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Trump steps up attacks after Sessions says Justice Dept. won't be 'improperly influenced'

U.S. President Donald Trump escalated his long-running feud with Attorney General Jeff Sessions on Friday, pressing him to investigate those who are probing his administration.

Latest comments against law enforcement come as president appears increasingly vulnerable to investigations

U.S. President Donald Trump, speaking at a rally at the Civic Centre in Charleston, W. Va., on Tuesday, took to Twitter early Friday to renew his criticism of Attorney General Jeff Sessions. (Leah Millis/Reuters)

U.S. President Donald Trump escalated his long-running feud with Attorney General Jeff Sessions on Friday, pressing him to investigate those who are probing his administration.

Responding to Sessions's declaration that he would not be influenced by politics, Trump tweeted that Sessions must "look into all of the corruption on the 'other side,'" adding: "Come on Jeff, you can do it, the country is waiting!"

The president's tweets marked the second day of a highly public smackdown by Trump of his attorney general.

Earlier this week, Trump, concerned by the legal downfall of two former advisers, accused Sessions of failing to take control of the Justice Department. Sessions punched back Thursday, saying he and his department "will not be improperly influenced by political considerations."

Trump's anger with Sessions boiled over in an interview Thursday on Fox News in which the president also expressed frustration with the plea agreement his onetime legal "fixer" Michael Cohen cut with prosecutors, including implicating Trump in a crime that Cohen admitted.

But the U.S. president also feels that flipping 'almost ought to be illegal' 0:40

Trump said it might be better if "flipping" — co-operating with prosecutors in exchange for more favourable treatment — were illegal because people co-operating with the government "just make up lies" to get favourable treatment.

Trump on Friday also addressed the five-year sentence given to a former government contractor convicted of mailing a classified U.S. report to a news organization.

Earlier, he defended himself on Fox against talk of impeachment — "the market would crash ... everybody would be very poor" — tried to dissociate himself from Cohen, and said anew that he hadn't known in advance about Cohen's hush money payments to silence women alleging sexual relationships with the celebrity businessman.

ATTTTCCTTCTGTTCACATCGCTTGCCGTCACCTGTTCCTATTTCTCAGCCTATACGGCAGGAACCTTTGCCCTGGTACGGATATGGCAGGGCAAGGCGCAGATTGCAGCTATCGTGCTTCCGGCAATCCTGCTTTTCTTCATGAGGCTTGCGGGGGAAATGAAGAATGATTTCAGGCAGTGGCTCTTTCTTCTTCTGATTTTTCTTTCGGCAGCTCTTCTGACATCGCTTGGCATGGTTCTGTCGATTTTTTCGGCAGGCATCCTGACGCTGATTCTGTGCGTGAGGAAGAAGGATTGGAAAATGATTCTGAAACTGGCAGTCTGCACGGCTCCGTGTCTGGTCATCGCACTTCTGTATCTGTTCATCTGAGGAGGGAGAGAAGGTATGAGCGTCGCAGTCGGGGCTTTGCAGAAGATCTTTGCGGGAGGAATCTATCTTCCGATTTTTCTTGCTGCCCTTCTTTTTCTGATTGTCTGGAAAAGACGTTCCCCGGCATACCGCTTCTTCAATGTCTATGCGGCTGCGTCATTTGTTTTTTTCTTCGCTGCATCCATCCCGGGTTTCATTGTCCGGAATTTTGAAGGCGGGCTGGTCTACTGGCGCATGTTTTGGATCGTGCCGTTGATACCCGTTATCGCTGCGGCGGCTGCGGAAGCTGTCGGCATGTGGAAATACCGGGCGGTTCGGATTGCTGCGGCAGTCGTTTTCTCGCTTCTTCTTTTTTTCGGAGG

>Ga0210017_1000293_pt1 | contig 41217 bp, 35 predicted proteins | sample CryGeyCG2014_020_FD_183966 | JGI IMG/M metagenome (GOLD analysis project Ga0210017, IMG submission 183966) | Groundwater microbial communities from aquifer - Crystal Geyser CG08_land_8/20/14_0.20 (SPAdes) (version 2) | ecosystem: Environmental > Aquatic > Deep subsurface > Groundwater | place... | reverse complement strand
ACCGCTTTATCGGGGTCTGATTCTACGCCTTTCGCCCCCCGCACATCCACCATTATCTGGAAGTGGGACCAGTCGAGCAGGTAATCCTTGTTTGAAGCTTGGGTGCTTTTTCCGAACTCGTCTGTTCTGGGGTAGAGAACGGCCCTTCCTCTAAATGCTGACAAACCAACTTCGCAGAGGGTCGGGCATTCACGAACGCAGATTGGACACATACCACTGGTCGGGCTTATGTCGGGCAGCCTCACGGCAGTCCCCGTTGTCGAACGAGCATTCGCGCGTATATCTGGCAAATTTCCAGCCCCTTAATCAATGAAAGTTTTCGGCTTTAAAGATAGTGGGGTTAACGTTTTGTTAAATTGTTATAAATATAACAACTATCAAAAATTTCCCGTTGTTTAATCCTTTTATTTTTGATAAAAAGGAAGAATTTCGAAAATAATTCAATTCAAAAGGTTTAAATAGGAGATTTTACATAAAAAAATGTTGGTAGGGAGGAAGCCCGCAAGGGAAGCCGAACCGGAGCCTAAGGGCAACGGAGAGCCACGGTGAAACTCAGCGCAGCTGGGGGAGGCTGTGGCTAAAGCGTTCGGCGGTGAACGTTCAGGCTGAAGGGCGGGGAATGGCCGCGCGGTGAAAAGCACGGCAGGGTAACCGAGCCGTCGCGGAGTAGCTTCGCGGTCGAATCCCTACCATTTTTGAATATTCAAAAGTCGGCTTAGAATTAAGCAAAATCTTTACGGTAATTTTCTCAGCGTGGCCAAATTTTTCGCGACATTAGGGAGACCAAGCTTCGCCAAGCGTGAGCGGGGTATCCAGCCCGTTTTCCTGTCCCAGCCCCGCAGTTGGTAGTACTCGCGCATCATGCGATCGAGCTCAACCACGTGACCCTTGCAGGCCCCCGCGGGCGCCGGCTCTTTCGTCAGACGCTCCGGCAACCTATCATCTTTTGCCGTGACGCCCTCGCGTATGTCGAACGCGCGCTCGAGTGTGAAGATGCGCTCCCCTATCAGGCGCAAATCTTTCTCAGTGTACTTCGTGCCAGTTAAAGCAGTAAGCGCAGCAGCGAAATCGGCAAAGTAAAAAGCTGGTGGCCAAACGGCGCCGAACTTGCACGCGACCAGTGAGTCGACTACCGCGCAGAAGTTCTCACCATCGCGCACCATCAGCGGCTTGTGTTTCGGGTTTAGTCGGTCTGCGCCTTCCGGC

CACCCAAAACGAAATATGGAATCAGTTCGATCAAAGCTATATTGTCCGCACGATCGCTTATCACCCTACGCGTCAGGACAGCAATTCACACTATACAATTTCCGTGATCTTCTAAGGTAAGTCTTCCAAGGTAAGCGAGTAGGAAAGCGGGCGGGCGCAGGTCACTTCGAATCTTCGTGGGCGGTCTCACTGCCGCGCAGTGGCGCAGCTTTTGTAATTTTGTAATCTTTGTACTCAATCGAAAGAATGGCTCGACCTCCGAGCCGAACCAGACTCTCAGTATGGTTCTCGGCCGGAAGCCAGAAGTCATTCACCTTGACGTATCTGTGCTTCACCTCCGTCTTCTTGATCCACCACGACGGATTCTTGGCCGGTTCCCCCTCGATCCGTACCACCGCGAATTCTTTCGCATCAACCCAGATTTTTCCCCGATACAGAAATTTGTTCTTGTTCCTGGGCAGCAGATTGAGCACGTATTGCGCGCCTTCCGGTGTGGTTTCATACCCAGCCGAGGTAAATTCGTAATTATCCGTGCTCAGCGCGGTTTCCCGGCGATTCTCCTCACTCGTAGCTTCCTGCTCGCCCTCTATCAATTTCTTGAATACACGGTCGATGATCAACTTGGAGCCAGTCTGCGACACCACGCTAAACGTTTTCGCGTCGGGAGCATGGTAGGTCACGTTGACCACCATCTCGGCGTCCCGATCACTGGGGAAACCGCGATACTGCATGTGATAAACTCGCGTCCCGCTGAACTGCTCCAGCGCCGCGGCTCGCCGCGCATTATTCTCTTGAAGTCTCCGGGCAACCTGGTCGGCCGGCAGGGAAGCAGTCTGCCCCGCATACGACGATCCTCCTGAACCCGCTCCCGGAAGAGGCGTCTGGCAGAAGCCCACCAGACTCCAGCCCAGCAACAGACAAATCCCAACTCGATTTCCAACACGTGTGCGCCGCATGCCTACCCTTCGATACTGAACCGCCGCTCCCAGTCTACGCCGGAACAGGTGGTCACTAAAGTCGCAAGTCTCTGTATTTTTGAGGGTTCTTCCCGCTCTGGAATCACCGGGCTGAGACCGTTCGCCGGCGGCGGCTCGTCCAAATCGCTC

Trump's latest shots against law enforcement came as he appeared increasingly vulnerable to long-running investigations after this week's one-two punch of Cohen's plea deal and the conviction of Trump's former campaign chair Paul Manafort.

Trump has spent more than a year publicly and privately venting over Sessions's decision to recuse himself from the federal Russia-collusion investigation because he had worked on Trump's campaign. Trump, who blames that decision for the eventual appointment of special counsel Robert Mueller, told Fox and Friends host Ainsley Earhardt that Sessions "never took control of the Justice Department and it's a sort of an incredible thing."

'Unprecedented success'

"What kind of man is this?" Trump asked.

"You know the only reason I gave him the job? Because I felt loyalty, he was an original supporter," Trump said of Sessions, an Alabama Republican who was the first senator to endorse Trump's bid.

Sessions has made it clear to associates that he has no intention of leaving his job voluntarily despite Trump's constant criticism. But his tone in his statement on Thursday made clear he is tired of the president's attacks.

Sessions, shown at a news conference on Wednesday in Cleveland, has said the Justice Department will not be 'improperly influenced by political considerations.' (Tony Dejak/Associated Press)

"I took control of the Department of Justice the day I was sworn in, which is why we have had unprecedented success at effectuating the president's agenda."

He said that while he's attorney general, the department "will not be improperly influenced by political considerations. I demand the highest standards, and where they are not met, I take action."

Allies, including Republican members of Congress, have long advised Trump that firing Sessions — especially before the midterm elections — would deeply damage the party. 

But South Carolina Sen. Lindsey Graham, who in March said firing Sessions would "blow up" the judiciary committee, has been shifting his tone.

"I think there will come a time, sooner rather than later, where it will be time to have a new face and a fresh voice at the Department of Justice," he told reporters on Thursday. "Clearly, Attorney General Jeff Sessions doesn't have the confidence of the president."

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